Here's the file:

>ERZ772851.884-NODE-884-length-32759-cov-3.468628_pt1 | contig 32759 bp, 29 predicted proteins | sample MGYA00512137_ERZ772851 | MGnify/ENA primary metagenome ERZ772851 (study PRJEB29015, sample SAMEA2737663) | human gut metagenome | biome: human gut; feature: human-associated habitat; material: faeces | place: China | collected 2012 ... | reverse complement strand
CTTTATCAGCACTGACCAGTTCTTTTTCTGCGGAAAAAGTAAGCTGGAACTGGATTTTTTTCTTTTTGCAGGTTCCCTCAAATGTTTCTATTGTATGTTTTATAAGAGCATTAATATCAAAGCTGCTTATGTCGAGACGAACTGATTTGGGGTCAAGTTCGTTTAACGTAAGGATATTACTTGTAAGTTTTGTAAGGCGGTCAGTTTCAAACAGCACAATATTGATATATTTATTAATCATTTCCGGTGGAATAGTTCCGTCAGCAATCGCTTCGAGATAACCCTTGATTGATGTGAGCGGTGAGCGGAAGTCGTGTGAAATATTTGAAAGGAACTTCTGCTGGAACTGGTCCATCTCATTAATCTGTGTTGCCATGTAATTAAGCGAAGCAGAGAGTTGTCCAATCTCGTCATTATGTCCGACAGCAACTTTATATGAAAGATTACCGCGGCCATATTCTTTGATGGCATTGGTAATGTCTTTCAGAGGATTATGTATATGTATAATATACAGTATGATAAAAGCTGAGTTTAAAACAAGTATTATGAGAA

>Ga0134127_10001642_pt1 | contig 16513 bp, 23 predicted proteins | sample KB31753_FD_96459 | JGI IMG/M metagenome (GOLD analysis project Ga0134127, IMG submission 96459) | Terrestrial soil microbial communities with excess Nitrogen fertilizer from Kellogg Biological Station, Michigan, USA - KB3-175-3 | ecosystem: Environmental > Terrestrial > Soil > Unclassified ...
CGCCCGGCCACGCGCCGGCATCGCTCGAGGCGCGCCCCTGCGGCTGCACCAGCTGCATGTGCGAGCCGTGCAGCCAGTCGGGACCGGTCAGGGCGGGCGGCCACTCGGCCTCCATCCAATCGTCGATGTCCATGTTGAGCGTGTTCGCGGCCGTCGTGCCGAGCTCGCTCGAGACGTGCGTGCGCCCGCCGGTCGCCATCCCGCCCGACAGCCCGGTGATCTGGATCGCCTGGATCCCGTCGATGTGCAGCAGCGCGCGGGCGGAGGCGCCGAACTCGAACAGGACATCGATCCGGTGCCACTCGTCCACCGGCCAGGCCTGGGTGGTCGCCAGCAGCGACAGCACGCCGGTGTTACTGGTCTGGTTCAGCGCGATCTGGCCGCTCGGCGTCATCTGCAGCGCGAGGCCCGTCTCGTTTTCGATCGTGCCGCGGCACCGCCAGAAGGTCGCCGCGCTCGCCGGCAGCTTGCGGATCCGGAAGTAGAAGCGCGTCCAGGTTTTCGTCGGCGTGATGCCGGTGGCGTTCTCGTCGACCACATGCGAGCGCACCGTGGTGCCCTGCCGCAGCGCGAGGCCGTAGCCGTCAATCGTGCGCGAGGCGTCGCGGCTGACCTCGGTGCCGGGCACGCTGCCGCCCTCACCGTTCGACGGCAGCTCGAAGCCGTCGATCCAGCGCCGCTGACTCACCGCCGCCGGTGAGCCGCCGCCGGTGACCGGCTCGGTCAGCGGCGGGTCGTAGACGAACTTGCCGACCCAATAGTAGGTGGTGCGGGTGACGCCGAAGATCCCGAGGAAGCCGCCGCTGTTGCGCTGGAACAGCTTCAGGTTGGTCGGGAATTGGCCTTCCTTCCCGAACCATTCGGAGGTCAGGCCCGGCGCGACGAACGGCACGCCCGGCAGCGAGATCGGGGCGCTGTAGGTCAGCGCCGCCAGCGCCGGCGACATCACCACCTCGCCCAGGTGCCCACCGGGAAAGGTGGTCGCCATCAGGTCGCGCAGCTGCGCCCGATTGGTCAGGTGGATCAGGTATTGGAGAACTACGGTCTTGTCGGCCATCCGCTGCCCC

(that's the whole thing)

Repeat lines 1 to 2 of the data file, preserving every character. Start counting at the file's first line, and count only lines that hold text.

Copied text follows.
>ERZ772851.884-NODE-884-length-32759-cov-3.468628_pt1 | contig 32759 bp, 29 predicted proteins | sample MGYA00512137_ERZ772851 | MGnify/ENA primary metagenome ERZ772851 (study PRJEB29015, sample SAMEA2737663) | human gut metagenome | biome: human gut; feature: human-associated habitat; material: faeces | place: China | collected 2012 ... | reverse complement strand
CTTTATCAGCACTGACCAGTTCTTTTTCTGCGGAAAAAGTAAGCTGGAACTGGATTTTTTTCTTTTTGCAGGTTCCCTCAAATGTTTCTATTGTATGTTTTATAAGAGCATTAATATCAAAGCTGCTTATGTCGAGACGAACTGATTTGGGGTCAAGTTCGTTTAACGTAAGGATATTACTTGTAAGTTTTGTAAGGCGGTCAGTTTCAAACAGCACAATATTGATATATTTATTAATCATTTCCGGTGGAATAGTTCCGTCAGCAATCGCTTCGAGATAACCCTTGATTGATGTGAGCGGTGAGCGGAAGTCGTGTGAAATATTTGAAAGGAACTTCTGCTGGAACTGGTCCATCTCATTAATCTGTGTTGCCATGTAATTAAGCGAAGCAGAGAGTTGTCCAATCTCGTCATTATGTCCGACAGCAACTTTATATGAAAGATTACCGCGGCCATATTCTTTGATGGCATTGGTAATGTCTTTCAGAGGATTATGTATATGTATAATATACAGTATGATAAAAGCTGAGTTTAAAACAAGTATTATGAGAA